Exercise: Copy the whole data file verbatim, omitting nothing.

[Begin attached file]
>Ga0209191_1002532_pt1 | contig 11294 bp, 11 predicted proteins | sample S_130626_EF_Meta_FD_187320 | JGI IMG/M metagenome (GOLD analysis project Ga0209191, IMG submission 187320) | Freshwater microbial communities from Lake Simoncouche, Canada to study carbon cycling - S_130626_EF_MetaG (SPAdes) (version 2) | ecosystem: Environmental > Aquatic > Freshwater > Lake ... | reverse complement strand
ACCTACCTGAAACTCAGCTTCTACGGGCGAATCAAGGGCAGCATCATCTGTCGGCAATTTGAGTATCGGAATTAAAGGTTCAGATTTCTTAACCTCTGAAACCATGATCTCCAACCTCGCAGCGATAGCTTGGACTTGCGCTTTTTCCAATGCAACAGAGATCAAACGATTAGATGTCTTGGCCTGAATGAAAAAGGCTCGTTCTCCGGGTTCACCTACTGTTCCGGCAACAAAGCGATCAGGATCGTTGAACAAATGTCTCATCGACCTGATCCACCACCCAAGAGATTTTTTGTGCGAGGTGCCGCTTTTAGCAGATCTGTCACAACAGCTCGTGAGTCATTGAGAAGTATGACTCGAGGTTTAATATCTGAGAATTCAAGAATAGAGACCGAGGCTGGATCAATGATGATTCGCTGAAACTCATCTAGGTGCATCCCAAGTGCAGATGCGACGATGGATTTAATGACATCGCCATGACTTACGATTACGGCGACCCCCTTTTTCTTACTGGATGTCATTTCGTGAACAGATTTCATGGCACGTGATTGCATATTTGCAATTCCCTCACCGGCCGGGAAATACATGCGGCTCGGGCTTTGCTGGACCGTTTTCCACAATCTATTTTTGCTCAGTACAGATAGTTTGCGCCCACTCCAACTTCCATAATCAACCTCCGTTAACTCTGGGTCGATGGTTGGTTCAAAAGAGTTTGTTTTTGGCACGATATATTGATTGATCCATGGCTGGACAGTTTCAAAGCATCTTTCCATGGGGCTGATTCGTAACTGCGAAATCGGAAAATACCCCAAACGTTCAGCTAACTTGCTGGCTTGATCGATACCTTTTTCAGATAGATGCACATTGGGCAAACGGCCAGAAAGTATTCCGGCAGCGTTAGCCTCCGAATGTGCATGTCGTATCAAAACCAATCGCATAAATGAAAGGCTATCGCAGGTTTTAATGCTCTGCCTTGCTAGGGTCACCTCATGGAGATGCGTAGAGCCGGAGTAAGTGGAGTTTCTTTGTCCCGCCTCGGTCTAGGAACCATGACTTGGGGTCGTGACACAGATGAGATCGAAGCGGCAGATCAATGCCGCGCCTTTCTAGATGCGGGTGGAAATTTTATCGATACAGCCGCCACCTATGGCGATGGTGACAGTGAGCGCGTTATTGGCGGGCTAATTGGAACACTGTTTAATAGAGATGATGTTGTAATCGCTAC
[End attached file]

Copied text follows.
>Ga0209191_1002532_pt1 | contig 11294 bp, 11 predicted proteins | sample S_130626_EF_Meta_FD_187320 | JGI IMG/M metagenome (GOLD analysis project Ga0209191, IMG submission 187320) | Freshwater microbial communities from Lake Simoncouche, Canada to study carbon cycling - S_130626_EF_MetaG (SPAdes) (version 2) | ecosystem: Environmental > Aquatic > Freshwater > Lake ... | reverse complement strand
ACCTACCTGAAACTCAGCTTCTACGGGCGAATCAAGGGCAGCATCATCTGTCGGCAATTTGAGTATCGGAATTAAAGGTTCAGATTTCTTAACCTCTGAAACCATGATCTCCAACCTCGCAGCGATAGCTTGGACTTGCGCTTTTTCCAATGCAACAGAGATCAAACGATTAGATGTCTTGGCCTGAATGAAAAAGGCTCGTTCTCCGGGTTCACCTACTGTTCCGGCAACAAAGCGATCAGGATCGTTGAACAAATGTCTCATCGACCTGATCCACCACCCAAGAGATTTTTTGTGCGAGGTGCCGCTTTTAGCAGATCTGTCACAACAGCTCGTGAGTCATTGAGAAGTATGACTCGAGGTTTAATATCTGAGAATTCAAGAATAGAGACCGAGGCTGGATCAATGATGATTCGCTGAAACTCATCTAGGTGCATCCCAAGTGCAGATGCGACGATGGATTTAATGACATCGCCATGACTTACGATTACGGCGACCCCCTTTTTCTTACTGGATGTCATTTCGTGAACAGATTTCATGGCACGTGATTGCATATTTGCAATTCCCTCACCGGCCGGGAAATACATGCGGCTCGGGCTTTGCTGGACCGTTTTCCACAATCTATTTTTGCTCAGTACAGATAGTTTGCGCCCACTCCAACTTCCATAATCAACCTCCGTTAACTCTGGGTCGATGGTTGGTTCAAAAGAGTTTGTTTTTGGCACGATATATTGATTGATCCATGGCTGGACAGTTTCAAAGCATCTTTCCATGGGGCTGATTCGTAACTGCGAAATCGGAAAATACCCCAAACGTTCAGCTAACTTGCTGGCTTGATCGATACCTTTTTCAGATAGATGCACATTGGGCAAACGGCCAGAAAGTATTCCGGCAGCGTTAGCCTCCGAATGTGCATGTCGTATCAAAACCAATCGCATAAATGAAAGGCTATCGCAGGTTTTAATGCTCTGCCTTGCTAGGGTCACCTCATGGAGATGCGTAGAGCCGGAGTAAGTGGAGTTTCTTTGTCCCGCCTCGGTCTAGGAACCATGACTTGGGGTCGTGACACAGATGAGATCGAAGCGGCAGATCAATGCCGCGCCTTTCTAGATGCGGGTGGAAATTTTATCGATACAGCCGCCACCTATGGCGATGGTGACAGTGAGCGCGTTATTGGCGGGCTAATTGGAACACTGTTTAATAGAGATGATGTTGTAATCGCTAC